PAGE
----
NC DMV headquarters plans to leave Raleigh for Rocky Mount
Soon after the news broke that the state Division of Motor Vehicles planned to move its headquarters to a campus in this city an hour east of Raleigh, people began circulating a photo of the buildings surrounded by floodwaters.
The aerial photo was taken in September 1999 after Hurricane Floyd dumped more than a foot of rain on already saturated ground and sent the Tar River over its banks. Record flooding inundated large parts of the city and got inside what was then the headquarters of the Hardee’s restaurant chain on North Church Street.
Critics of the DMV’s move worry about the impact on its more than 400 employees, who mostly live in Wake County, and on the Southeast Raleigh neighborhood where the agency’s headquarters has been an anchor for more than 60 years. That the new buildings might be prone to flooding only adds to their feelings that leasing the property because the rent is low is a bad idea.
“I’m very concerned about the state taking on that level of risk for a campus that is supposed to house the headquarters of a state agency,” said Robert Broome, executive director of the State Employees Association of North Carolina. “I think this risk should not be downplayed and should in fact be a disqualifier for this location.”
But supporters of the Rocky Mount site say Hurricane Floyd was an extraordinary event, not likely to be repeated. The two recent hurricanes to devastate Eastern North Carolina — Matthew in 2016 and Florence last fall — did not send floodwaters into the buildings, said David Farris, president and CEO of the Rocky Mount Area Chamber of Commerce.
Steve Stroud of NAI Carolantic Realty, the firm that is brokering the lease deal, said the possibility of a major flood is unlikely and shouldn’t stop the DMV from taking advantage of a good deal.
“If you used that argument, you’d eliminate all of Eastern North Carolina,” Stroud said.
The buildings the DMV plans to lease are in the 100-year flood plain, meaning that every year there’s about a 1 percent chance that they will flood, according to Will Deaton, the city’s director of development services. Being in the 100-year flood plain is not uncommon in Rocky Mount, Deaton wrote in an email, and “Staff is not aware of significant flooding for that property.”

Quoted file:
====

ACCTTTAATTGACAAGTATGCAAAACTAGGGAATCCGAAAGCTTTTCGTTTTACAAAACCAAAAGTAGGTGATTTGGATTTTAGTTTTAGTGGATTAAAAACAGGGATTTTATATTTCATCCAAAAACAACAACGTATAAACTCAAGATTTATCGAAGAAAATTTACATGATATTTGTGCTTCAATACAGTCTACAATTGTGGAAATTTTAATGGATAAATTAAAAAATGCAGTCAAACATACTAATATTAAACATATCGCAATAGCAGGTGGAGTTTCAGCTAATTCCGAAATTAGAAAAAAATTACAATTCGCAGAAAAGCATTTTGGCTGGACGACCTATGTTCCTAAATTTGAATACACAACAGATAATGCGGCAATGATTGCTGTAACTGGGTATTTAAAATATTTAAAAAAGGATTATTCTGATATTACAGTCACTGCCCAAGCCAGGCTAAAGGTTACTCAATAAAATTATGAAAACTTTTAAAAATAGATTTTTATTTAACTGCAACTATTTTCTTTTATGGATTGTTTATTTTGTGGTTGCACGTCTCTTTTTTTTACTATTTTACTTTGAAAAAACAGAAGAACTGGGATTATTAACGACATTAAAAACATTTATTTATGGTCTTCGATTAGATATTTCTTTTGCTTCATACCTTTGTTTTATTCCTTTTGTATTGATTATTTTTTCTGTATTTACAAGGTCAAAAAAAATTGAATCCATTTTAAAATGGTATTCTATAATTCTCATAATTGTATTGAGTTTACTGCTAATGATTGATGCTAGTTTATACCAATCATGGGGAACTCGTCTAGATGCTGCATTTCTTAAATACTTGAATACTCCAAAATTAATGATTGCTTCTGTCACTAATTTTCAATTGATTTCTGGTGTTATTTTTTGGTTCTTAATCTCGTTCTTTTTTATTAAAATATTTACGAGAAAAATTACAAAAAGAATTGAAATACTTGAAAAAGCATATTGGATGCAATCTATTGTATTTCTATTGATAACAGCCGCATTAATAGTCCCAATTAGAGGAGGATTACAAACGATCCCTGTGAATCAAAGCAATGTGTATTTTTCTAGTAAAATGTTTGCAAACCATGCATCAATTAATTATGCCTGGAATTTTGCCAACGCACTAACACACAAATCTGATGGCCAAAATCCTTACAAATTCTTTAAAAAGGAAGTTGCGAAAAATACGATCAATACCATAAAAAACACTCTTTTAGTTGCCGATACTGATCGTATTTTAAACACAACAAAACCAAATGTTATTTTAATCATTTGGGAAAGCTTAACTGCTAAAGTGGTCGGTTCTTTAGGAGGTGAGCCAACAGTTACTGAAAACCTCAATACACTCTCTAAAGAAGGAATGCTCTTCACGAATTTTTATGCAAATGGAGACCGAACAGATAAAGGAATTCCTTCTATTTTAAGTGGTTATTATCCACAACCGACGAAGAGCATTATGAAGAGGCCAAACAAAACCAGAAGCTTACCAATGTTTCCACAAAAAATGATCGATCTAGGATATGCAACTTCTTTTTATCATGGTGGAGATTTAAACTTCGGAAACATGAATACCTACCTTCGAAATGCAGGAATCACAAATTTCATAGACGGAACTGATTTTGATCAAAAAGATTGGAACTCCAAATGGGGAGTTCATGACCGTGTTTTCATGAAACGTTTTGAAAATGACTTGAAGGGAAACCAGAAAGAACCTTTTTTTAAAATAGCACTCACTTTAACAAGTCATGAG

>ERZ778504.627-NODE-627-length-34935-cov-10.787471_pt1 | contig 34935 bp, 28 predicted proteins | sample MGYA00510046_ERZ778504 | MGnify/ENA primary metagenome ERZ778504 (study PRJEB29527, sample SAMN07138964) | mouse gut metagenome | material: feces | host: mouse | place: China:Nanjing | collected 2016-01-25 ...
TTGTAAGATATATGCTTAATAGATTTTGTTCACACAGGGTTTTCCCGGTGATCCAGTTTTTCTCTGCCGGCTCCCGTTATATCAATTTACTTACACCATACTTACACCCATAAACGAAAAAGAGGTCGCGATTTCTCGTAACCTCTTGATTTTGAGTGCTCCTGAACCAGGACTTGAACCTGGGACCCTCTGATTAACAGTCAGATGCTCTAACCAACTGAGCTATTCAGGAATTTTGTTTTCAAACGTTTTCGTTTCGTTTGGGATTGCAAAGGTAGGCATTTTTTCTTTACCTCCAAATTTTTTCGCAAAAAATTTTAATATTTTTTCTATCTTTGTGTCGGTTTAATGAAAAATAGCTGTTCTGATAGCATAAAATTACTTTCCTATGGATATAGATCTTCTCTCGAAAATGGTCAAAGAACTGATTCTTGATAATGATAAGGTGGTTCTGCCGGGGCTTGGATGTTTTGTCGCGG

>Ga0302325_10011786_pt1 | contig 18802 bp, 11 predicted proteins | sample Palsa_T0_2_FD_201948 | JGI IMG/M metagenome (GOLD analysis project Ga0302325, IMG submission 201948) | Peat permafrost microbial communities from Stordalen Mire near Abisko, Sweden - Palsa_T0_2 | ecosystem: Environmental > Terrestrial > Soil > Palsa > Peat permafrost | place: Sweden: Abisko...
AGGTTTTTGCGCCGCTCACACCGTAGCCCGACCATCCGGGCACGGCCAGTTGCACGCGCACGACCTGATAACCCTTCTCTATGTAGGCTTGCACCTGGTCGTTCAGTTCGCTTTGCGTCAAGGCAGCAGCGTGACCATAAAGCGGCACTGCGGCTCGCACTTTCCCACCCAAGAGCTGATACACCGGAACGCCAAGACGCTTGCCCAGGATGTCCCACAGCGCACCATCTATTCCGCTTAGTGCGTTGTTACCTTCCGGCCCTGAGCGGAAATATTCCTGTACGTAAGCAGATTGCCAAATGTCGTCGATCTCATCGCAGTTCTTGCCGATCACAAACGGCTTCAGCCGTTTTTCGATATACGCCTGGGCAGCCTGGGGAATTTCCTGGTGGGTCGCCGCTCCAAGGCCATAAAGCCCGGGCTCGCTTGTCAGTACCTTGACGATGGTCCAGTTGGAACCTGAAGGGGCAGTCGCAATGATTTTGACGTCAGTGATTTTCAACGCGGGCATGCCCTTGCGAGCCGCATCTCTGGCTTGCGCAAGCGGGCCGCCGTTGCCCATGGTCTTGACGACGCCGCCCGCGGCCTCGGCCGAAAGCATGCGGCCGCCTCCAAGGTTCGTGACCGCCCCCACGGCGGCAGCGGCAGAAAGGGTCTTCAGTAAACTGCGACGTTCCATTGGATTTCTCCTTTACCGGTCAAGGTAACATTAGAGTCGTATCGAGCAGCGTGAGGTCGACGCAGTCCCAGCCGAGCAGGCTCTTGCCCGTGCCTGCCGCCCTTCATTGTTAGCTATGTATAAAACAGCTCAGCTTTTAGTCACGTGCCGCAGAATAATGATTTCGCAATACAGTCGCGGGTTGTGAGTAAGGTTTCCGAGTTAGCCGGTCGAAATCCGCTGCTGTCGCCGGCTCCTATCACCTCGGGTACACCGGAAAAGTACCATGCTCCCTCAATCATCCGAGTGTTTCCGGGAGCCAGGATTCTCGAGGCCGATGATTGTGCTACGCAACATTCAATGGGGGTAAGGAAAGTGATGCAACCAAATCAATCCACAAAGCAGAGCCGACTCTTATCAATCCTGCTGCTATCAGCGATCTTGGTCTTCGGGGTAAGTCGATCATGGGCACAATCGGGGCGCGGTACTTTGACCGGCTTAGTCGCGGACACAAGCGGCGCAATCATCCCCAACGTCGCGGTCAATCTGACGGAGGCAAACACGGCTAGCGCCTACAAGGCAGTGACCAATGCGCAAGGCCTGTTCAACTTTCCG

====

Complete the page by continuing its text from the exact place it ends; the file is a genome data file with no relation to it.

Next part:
Broome notes that the state’s flood mapping program provides more detailed information about the flood risk, at www.flood.nc.gov, which lists the property’s flood probability as “high.” The website lists the chances that each of the six buildings in the proposed DMV complex will flood in the next 30 years, ranging from 17 to 94 percent.
“I would think as much as the state has put into recovery efforts for flood damage from hurricanes, the last thing we should be looking at are areas that are designated as a high flood risk when we are looking to site state agencies,” Broome said.
Floyd caused the worst flooding in the Rocky Mount’s history. According to the National Weather Service, the Tar River crested at 31.66 feet here after the storm, more than 10 feet above flood stage and surpassing the previous record set after Hurricane Fran by nearly 6 feet.
The closest the Tar has come to the record since then was after Hurricane Matthew, when the river crested at 28.73 feet. Aerial photos show water in the parking lot of the old Hardee’s complex after Matthew, but Farris says it did not get inside.
N.C. Department of Transportation officials don’t seem worried about the prospects that the new DMV headquarters might flood. Asked about it on a conference call with the Council of State, the committee of statewide elected officials who must approve the lease, Transportation Secretary Jim Trogdon said flood risk might be a good reason not the buy the property but shouldn’t preclude a lease.
“It only flooded one time in its history, on the first floor,” Trogdon told council members.
The DMV doesn’t have an option to buy offices for its headquarters anyway. Last summer, the General Assembly directed the agency to solicit proposals to lease office space in Wake or surrounding counties, with a deadline to be out of its current complex on New Bern Avenue by the fall of 2020.
The agency received a dozen proposals, all in Wake or Research Triangle Park except the one in Rocky Mount. NCDOT officials have acknowledged the hardship the move might have on employees but say they feel obligated under state law to accept the lowest bid that meets its space needs.
DMV has asked the Council of State to approve a 15-year lease, at an average of $2,053,635 a year, with options to extend the lease another 10 years.
DMV must leave its current offices because of problems with asbestos and fire safety. DMV employees like Debra Dunston worry that the history of flooding at the Rocky Mount site means there could be lingering health problems there.
“It’s bound to have got mold in it, because mold comes with flood waters,” said Dunston, who has worked for DMV since 1997 and doesn’t relish a two-hour round-trip commute each day.
But Stroud of Carolantic and others note that after Hardee’s left the complex in 1999 that another hometown company, Centura Bank, moved in and continued to upgrade the buildings after its merger with Royal Bank of Canada in 2001. RBC and its successor, PNC Financial Services Group, used the buildings until 2016, when the current owners, Scott McLaughlin and David Hicks, bought them.
The banks took good care of the buildings, as have McLaughlin and Hicks, Stroud said.
“They have impeccably maintained that property,” he said.